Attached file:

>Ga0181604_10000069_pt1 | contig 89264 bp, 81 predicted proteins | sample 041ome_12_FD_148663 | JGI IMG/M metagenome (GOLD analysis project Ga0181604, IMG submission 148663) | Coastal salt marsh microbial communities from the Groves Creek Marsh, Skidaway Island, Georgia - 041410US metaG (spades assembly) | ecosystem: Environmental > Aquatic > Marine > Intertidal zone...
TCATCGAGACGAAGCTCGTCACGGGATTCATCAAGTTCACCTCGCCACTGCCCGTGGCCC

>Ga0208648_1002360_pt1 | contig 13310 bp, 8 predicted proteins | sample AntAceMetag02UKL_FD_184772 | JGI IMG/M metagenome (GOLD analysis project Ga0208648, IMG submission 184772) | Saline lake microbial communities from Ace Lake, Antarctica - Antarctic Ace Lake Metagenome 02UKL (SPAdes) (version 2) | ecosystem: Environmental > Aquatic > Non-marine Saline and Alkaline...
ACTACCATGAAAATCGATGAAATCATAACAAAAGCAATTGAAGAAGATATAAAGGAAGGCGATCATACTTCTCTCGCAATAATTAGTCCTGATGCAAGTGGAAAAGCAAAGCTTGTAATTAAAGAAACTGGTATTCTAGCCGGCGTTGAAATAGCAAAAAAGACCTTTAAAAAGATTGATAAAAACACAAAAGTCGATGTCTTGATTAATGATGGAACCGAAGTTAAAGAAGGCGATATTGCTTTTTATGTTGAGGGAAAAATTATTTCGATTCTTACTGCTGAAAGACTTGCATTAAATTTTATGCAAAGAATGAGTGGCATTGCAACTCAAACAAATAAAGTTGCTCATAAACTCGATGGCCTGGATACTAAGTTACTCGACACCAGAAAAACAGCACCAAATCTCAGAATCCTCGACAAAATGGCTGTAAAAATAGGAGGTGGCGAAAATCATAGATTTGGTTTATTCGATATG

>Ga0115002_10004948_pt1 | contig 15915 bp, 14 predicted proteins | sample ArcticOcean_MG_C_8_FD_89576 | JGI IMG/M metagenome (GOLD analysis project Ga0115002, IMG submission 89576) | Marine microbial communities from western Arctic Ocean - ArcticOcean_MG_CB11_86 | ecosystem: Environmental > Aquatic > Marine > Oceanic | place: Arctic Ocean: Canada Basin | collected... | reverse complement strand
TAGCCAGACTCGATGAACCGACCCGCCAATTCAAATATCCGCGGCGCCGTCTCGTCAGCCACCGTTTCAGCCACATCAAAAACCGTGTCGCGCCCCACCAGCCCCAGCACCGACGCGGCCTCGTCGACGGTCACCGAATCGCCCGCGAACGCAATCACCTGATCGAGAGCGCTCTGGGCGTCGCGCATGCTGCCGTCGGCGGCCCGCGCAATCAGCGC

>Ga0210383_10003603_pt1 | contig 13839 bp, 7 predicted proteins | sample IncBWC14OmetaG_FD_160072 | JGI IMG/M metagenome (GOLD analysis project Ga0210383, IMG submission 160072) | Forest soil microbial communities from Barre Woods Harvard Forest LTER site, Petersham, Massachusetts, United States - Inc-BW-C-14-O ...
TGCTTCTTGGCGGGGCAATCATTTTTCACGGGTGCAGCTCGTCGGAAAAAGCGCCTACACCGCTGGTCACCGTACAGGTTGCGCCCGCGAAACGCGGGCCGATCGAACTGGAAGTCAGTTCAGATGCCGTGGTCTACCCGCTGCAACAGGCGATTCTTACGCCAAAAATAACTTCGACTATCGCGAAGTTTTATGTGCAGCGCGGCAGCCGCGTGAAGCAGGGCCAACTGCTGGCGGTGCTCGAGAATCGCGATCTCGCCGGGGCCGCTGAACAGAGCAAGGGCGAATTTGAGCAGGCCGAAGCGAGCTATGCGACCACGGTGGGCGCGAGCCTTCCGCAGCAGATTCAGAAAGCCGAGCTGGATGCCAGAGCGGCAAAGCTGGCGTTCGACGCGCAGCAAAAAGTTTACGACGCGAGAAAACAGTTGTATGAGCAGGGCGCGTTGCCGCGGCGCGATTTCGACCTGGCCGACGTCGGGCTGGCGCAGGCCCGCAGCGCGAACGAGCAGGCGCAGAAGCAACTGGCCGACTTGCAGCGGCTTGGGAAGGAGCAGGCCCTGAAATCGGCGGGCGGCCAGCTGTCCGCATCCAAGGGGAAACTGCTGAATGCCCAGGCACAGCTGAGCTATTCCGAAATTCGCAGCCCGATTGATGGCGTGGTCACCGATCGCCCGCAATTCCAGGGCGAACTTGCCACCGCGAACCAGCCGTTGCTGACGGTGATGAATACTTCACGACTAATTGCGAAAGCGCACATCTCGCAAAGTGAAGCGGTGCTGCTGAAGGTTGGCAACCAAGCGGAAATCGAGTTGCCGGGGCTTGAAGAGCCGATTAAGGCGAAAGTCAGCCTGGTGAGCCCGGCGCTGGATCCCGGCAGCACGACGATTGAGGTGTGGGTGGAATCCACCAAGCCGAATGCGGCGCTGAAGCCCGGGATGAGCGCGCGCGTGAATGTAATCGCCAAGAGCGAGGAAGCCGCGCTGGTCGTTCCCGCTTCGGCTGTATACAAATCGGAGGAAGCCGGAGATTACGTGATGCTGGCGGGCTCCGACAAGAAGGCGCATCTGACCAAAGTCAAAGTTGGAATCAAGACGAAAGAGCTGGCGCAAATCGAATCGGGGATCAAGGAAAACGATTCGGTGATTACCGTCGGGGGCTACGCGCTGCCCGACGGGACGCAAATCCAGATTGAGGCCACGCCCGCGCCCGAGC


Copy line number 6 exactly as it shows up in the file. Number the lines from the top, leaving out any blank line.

TAGCCAGACTCGATGAACCGACCCGCCAATTCAAATATCCGCGGCGCCGTCTCGTCAGCCACCGTTTCAGCCACATCAAAAACCGTGTCGCGCCCCACCAGCCCCAGCACCGACGCGGCCTCGTCGACGGTCACCGAATCGCCCGCGAACGCAATCACCTGATCGAGAGCGCTCTGGGCGTCGCGCATGCTGCCGTCGGCGGCCCGCGCAATCAGCGC